Take America, for example.

“Biscuits and grits, y’all.”

Southern culture is unique. Southerners in America eat differently, speak differently, and dress differently than those on the East or West Coast or even the Midwest.

“The way I talk is, like, way important.”

Head to California, and you might find this so-called “Valleyspeak.” But you’re unlikely to find it anywhere else in America, because upspeak is not unilaterally culturally ingrained.

Regional cultures only narrow further. Put the Big Apple under a microscope, and you’ll find a different culture in the Bronx than you’ll find in Manhattan, a different culture in Soho than you’ll find in Harlem or Brooklyn.

Regional cultures are prevalent all over your nation, all over my nation, all over the world. It’s no wonder national politics can be so discordant: diversity explodes within the 304.6 mi² of New York City, so imagine how varied shared values must be across the national scale of 3.797 million mi².

Grouping = Culture

Whenever people are grouped together, they build a culture, in one way or another. Whether a national culture, a regional culture, a subculture based on specific likes/dislikes, or a company culture, which we’ll talk about next week, each grouping shares a set of values and norms specific to itself.

Whatever the case, being part of a culture makes you feel as though you belong to something bigger than yourself.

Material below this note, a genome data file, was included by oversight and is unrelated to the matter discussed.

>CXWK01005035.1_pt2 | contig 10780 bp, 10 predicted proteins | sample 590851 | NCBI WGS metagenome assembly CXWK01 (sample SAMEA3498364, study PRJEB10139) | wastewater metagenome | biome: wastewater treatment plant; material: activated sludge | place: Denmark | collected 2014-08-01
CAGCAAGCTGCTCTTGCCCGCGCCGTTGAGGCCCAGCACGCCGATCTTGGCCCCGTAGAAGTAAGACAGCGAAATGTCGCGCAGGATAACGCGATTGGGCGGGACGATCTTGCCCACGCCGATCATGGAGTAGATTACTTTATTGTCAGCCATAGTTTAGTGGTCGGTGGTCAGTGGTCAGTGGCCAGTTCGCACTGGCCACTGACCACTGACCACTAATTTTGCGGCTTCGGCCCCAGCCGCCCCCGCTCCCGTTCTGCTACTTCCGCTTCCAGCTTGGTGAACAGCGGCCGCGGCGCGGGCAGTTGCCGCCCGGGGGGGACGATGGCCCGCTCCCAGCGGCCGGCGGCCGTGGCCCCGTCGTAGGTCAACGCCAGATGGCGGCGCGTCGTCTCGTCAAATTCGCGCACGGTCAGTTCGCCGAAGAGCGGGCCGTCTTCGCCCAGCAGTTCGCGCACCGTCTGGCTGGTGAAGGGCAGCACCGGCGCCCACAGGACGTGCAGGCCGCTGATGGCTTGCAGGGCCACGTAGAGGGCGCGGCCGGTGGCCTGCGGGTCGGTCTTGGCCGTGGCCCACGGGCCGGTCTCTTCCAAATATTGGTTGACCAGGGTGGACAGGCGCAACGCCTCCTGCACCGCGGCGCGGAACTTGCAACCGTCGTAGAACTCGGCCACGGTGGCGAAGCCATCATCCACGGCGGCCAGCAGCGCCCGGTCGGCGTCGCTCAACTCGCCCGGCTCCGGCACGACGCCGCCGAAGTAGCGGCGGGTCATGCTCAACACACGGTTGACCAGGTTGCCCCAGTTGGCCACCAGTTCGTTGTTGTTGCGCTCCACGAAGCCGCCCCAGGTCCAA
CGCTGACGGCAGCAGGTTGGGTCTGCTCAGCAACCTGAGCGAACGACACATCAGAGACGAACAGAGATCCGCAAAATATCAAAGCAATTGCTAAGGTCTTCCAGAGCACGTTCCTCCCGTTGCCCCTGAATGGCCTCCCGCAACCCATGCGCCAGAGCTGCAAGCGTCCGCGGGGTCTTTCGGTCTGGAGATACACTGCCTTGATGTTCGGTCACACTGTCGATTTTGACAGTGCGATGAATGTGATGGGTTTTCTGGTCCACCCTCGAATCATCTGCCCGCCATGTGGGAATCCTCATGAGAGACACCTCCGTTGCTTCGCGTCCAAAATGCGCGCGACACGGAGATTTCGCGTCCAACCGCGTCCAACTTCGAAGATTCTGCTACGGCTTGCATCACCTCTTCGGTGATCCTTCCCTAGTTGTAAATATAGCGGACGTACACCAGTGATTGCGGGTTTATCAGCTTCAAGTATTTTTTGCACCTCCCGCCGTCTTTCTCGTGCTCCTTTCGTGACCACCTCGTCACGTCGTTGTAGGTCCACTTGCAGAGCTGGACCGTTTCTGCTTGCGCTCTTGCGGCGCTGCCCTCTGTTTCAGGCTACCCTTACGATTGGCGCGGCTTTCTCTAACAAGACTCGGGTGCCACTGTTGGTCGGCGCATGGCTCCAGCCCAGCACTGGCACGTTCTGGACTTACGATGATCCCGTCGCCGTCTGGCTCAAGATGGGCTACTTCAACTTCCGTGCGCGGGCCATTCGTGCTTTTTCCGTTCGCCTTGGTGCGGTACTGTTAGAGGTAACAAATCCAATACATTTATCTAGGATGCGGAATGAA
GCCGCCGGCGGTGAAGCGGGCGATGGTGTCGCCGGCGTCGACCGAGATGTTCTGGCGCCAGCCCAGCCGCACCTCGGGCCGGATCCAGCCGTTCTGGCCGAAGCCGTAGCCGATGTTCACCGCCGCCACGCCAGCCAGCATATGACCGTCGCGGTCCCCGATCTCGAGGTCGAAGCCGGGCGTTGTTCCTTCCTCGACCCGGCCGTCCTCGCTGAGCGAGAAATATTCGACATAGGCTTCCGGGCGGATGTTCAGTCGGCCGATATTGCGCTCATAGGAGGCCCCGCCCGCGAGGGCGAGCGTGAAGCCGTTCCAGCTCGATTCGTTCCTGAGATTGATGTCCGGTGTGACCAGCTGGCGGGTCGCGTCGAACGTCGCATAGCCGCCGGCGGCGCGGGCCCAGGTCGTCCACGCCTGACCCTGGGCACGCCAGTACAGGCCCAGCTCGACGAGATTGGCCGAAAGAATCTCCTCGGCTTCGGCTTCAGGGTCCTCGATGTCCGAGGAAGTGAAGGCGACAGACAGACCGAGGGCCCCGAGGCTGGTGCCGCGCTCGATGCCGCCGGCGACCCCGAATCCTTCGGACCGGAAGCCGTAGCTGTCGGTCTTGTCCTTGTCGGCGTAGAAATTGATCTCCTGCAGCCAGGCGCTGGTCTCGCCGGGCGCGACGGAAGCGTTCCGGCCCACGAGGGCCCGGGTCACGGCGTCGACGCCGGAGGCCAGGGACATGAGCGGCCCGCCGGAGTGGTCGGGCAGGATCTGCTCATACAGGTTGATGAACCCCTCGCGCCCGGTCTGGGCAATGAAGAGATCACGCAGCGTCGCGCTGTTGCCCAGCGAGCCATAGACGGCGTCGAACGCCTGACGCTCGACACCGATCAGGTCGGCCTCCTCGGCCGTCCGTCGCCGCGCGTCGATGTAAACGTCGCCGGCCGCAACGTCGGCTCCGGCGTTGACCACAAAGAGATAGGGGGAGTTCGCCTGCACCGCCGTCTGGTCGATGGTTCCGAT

A Personality that Thrives in Any Culture

Would stereotypical Japanese politeness go over well in Spain?

Would a boisterous Brit prosper in the Middle East?

Would a Chinese tourist breaking the queue find his place in Germany?

To all of the above: probably not.

Last week, we talked about how culture connects the dots between human kind and individual personality. This week, we’ll talk about how certain personalities thrive better in certain cultures than others.

The German African

According to Sarah Mae Sincero of Explorable, “People who are born and bred in the same culture share common personality traits.”

While this is true, much like anything, it’s not black-and-white.

One German friend of mine lived in Accra, Ghana for a while. He joked that he’d found someone more German than himself in Africa. His African maid always arrived punctually, polished the house until it shined, and arranged his pots and pans so orderly that “they stood aligned like a Prussian army division.”